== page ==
The Shocking Mistakes People Make when Transferring Assets to Qualify for Medicaid

transferring assets to qualify for medicaid

Transferring assets to qualify for Medicaid is a complicated endeavor. It’s challenging because rules vary state to state, some personal assets are counted while others are excluded, and there is also a ‘look-back’ rule to contend with. Trying to figure out all or the rules could give even the most diligent researcher a headache and you probably would rather spend time on other areas of life that are important to you. For this reason, we’ve outlined rules and mistakes surrounding transferring assets to qualify for Medicaid.

First, why even transfer property to qualify for Medicaid?

The program exists to help pay for long-term care, mainly nursing home care, for individuals who have exhausted all assets. Because benefits are controlled at the state level rules may vary in each state so you’ll need to double check with an elder law attorney or senior care specialist for specific requirements.

If you or your spouse require long term care, in order to qualify for Medicaid, you are expected to spend down a large percentage of your assets. Once you hit the program’s required limits, Medicaid benefits will kick in. Because of this, many individuals and families begin planning for long-term care well before it is required. A large portion of this planning involves protecting their life savings, property and other assets so they may still meet the standards required for Medicaid qualification.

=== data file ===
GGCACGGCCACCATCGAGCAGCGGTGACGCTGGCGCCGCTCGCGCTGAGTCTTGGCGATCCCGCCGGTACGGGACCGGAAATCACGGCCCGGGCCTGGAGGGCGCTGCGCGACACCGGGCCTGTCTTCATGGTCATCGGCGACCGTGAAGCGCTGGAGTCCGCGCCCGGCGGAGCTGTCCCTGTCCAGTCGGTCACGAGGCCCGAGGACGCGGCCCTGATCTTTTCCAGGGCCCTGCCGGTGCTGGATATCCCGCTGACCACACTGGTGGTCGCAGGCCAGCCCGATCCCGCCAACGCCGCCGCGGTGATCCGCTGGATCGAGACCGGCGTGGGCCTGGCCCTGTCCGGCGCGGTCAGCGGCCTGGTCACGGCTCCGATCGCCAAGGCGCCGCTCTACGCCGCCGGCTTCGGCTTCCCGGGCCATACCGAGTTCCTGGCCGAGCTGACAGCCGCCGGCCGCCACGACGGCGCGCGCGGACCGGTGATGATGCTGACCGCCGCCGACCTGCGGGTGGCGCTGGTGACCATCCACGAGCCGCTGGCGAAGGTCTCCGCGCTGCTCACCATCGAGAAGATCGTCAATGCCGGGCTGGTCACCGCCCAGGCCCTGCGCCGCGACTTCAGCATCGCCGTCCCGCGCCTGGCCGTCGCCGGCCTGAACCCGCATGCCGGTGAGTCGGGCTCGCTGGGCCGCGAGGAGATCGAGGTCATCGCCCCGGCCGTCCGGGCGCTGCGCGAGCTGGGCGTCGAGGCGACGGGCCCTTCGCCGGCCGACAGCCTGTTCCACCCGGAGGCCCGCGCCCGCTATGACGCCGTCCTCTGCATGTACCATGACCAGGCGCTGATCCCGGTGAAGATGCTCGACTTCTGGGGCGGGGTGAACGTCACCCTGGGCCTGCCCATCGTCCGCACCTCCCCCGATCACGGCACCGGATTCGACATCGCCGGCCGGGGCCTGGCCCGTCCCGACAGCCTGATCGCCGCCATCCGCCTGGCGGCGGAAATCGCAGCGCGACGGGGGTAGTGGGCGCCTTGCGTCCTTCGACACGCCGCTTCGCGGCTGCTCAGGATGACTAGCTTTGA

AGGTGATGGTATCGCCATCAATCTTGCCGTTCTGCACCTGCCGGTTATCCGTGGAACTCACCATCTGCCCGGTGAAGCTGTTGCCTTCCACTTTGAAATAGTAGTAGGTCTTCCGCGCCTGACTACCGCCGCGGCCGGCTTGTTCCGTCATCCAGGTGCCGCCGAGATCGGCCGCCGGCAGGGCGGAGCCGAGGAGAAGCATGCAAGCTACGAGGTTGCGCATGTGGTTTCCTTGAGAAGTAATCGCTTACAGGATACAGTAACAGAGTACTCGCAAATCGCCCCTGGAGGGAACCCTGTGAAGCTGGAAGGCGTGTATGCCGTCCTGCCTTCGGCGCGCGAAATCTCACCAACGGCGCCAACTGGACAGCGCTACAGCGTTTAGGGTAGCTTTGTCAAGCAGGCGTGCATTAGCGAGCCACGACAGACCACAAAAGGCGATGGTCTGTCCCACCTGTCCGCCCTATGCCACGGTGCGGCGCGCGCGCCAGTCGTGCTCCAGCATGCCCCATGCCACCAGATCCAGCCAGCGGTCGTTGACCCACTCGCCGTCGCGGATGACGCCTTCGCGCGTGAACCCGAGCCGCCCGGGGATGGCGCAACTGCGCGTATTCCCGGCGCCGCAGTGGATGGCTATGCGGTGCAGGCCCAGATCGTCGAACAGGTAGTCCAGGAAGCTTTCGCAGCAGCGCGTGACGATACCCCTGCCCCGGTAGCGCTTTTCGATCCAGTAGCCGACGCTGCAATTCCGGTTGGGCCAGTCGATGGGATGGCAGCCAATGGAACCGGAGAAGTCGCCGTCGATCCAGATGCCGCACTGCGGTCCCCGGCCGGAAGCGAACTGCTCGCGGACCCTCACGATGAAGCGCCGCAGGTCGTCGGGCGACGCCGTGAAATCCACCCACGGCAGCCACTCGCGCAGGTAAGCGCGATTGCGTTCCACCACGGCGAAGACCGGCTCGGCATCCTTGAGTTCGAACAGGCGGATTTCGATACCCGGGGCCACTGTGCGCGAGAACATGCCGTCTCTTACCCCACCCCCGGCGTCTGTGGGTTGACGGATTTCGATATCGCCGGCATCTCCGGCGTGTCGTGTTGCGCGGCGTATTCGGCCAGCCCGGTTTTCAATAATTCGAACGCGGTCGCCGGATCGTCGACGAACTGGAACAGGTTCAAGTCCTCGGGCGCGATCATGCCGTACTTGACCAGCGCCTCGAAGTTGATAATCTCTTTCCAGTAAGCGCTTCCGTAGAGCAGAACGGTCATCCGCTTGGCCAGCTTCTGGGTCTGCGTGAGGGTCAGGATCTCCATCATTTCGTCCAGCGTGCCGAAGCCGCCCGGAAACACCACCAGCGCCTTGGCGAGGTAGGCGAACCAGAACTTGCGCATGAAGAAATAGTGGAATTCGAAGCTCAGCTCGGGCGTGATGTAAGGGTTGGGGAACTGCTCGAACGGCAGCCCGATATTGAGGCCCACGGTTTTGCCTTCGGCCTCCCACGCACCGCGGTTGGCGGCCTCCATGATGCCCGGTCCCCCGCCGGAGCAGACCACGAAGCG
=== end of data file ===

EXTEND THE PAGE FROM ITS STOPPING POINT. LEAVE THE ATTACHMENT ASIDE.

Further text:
In theory…

If you or a spouse require nursing home care, you would transfer assets and property, wait for transaction to be complete so you qualify, apply for Medicaid benefits, get accepted, then enter nursing home.

Sounds easy right?

… Wrong.

The state put legislation in place so you are penalized for transferring property to qualify for Medicaid benefits. Now, when you apply for benefits, you are subject to the ‘look-back’ rule.

What is the look-back and how does it affect me?

Since Medicaid is considered a last resort solution for individuals who have used all income to pay for care, the program assumes any property or assets transferred prior to applying for benefits was done so to avoid paying for care and to qualify. Therefore, anything that was transferred 60 months prior to applying for the programs is subject to penalties and an ineligibility period.

The penalty period of ineligibility is calculated by dividing the amount transferred by what is considered the average cost of nursing home care in the state you live in.

For Example: If your state’s average monthly cost of healthcare is $7,000, and you give away $42,000 in assets, you will be ineligible for 6 months.

($42,000/$7,000 = 6)

For this reason, transfers must be made with careful planning and you must be sure to understand all possible consequences of making the transfer. Before applying for benefits, it is recommended you speak with an elder law attorney or senior planning specialist.

Considerations before you transfer property for Medicaid Qualification

  • Do you have enough funds to pay for nursing home care during ineligibility?

  • Do you have enough in savings to maintain the lifestyle you or a spouse want?

If you do transfer property, there are a few items that are allowed.

Exempt transfers include the following:

  • Transferring money to a spouse (however, this may not always work because a portion of a spouse’s income is counted towards calculating eligibility).

  • Any transfers to your child who may be blind or disabled.

  • If you transfer your home to 1) your child who is under 21 years old, 2) your child who lived at your home for at least two years before you transferred to a nursing home and cared for you (which kept you from entering a nursing home), and 3) your sibling who lived in your home for at least one year and already has equity interest in the home.

As we mentioned before, there are a sea of rules to navigate when it comes to asset transfers for Medicaid eligibility. We advise you speak with an elder law attorney or senior planning specialist before you make any changes to your current affairs.

For more information: Contact Senior Care of Michigan below to speak with a Senior Planning Expert.

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